On Thursday, the European Parliament overwhelmingly voted to limit the power of telecom providers to charge third parties for faster network access. The legislative bundle, which does not distinguish between mobile and landline networks, contains amendments that define and protect net neutrality across the 28-member European Union. The FCC in the U.S. also tried to protect net neutrality through a set of regulations, but Verizon fought those regulations in court two months ago and won. In remarks following the vote, EU Digital Agenda Commissioner Neelie Kroes said that E.U. delivered the vote for its citizens. The proposed law still needs final endorsement by the next European Parliament, which will be elected in May. Given that final endorsement, an agreement will then need to be reached between Parliament and the European Commission. It is expected that some European leaders will water down proposals made by left and center politicians. Passage into law, therefore, is not a done deal just yet. It does, however, mark what ZDNet’s Zach Whittaker calls the “largest collective national push for net neutrality” thus far. The only countries that currently have net neutrality laws in place are Slovenia and the Netherlands.
What is net neutrality, and why is it important? The term was coined by Tim Wu, a law professor at Columbia University, to refer to a founding principle of the Internet mandating that all users be able to experience the Internet without regulation or interference from the government or Internet Service Providers (ISPs). According to the American Civil Liberties Union (ACLU), if the entities delivering the content, meaning ISPs, are allowed to discriminate against different types of data, then they may “play favorites because they disagree with the message being delivered or want to charge more money for faster delivery.” In other words, the ACLU states, corporate profits or disfavor of competing services or controversial viewpoints could change both the quality of one’s connection and what one can see on the Internet.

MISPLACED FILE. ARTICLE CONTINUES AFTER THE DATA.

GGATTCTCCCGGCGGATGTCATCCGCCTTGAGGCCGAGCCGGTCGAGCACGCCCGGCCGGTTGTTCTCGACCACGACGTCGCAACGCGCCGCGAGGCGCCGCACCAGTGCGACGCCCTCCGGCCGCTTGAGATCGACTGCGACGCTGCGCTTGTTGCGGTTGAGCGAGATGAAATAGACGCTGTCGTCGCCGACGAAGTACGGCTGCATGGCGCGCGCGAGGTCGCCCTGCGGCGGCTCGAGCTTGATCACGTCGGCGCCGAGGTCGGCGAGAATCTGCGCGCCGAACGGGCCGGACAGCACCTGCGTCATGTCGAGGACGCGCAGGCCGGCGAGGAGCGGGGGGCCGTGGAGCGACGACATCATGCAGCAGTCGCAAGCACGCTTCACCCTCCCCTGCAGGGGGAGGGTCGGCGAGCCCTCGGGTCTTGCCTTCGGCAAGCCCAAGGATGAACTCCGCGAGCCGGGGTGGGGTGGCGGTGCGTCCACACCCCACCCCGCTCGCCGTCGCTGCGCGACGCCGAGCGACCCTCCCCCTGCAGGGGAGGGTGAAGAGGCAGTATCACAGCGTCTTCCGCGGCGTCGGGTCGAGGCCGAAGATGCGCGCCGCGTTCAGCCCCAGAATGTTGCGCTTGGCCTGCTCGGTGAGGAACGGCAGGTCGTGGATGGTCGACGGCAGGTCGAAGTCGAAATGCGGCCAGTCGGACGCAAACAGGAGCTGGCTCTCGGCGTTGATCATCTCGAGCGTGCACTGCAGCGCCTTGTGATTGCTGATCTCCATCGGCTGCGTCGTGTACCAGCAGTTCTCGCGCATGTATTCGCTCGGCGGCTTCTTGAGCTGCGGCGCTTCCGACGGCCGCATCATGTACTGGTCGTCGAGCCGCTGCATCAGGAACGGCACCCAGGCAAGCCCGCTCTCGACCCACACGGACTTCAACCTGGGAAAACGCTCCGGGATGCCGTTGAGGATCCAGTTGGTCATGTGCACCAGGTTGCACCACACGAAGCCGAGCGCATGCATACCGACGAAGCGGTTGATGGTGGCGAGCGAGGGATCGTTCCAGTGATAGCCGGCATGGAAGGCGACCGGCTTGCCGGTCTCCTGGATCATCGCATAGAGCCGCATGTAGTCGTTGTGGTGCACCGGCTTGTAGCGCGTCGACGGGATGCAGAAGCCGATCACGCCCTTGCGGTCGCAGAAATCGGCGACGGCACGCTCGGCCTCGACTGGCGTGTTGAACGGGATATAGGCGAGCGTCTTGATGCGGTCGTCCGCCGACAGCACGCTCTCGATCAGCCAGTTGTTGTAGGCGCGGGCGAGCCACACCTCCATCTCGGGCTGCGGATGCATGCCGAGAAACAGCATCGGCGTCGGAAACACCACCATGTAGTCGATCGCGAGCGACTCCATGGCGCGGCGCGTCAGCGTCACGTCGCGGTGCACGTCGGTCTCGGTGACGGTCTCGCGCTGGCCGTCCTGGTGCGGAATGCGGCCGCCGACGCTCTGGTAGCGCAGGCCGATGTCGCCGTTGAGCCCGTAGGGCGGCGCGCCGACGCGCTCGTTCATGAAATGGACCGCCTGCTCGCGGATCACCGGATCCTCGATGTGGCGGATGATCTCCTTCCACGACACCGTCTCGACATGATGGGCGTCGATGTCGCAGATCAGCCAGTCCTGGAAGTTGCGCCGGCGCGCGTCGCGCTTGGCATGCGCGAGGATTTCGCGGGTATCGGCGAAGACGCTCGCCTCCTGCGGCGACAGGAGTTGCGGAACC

Who supports net neutrality? Nearly every individual, business and organization not involved with the phone and cable companies. Currently, cable and telephone companies provide 94 percent of broadband Internet access, and they want to be able to discriminate in favor of their own services and content.
As of February 2014, the U.S. Court of Appeals for the District of Columbia invalidated the Open Internet regulations that the Federal Communications Commission (FCC) had adopted in 2010 to protect the openness of the Internet. Verizon Communications challenged those rules in court and won. The court’s decision states that the FCC does have the authority to regulate broadband access, but that the Open Internet regulations it created were based on statutes that applied to telecommunications services, not broadband providers. Therefore, the decision states, because the FCC has made a distinction between these types of providers, they must be regulated distinctly as well. The fact that the appeals court recognizes the FCC’s jurisdiction over broadband access is a victory because, the ACLU states, the FCC “could impose new and potentially even stronger rules, so long as it relies on the right source of authority.”
Until the FCC comes up with Open Internet regulations that cannot be challenged in court, February’s decision paves the way for a new ISP business model. Eventually, this will have a major effect on the services that consumers use. Users may not be able to access certain content, or they may have to pay extra for it. One analogy that has been made to explain net neutrality is in terms of cable television: More people see Fox News than MSNBC. This is not because Fox is more popular but because it is included in the basic cable package. The delivery system is rigged to favor Fox. On Thursday, the E.U. put itself ahead of the U.S. in Net Neutrality, but both have many hurdles to go to surmount before the fight is over. The phone and cable companies can at least be counted on for that much.
By Donna Westlund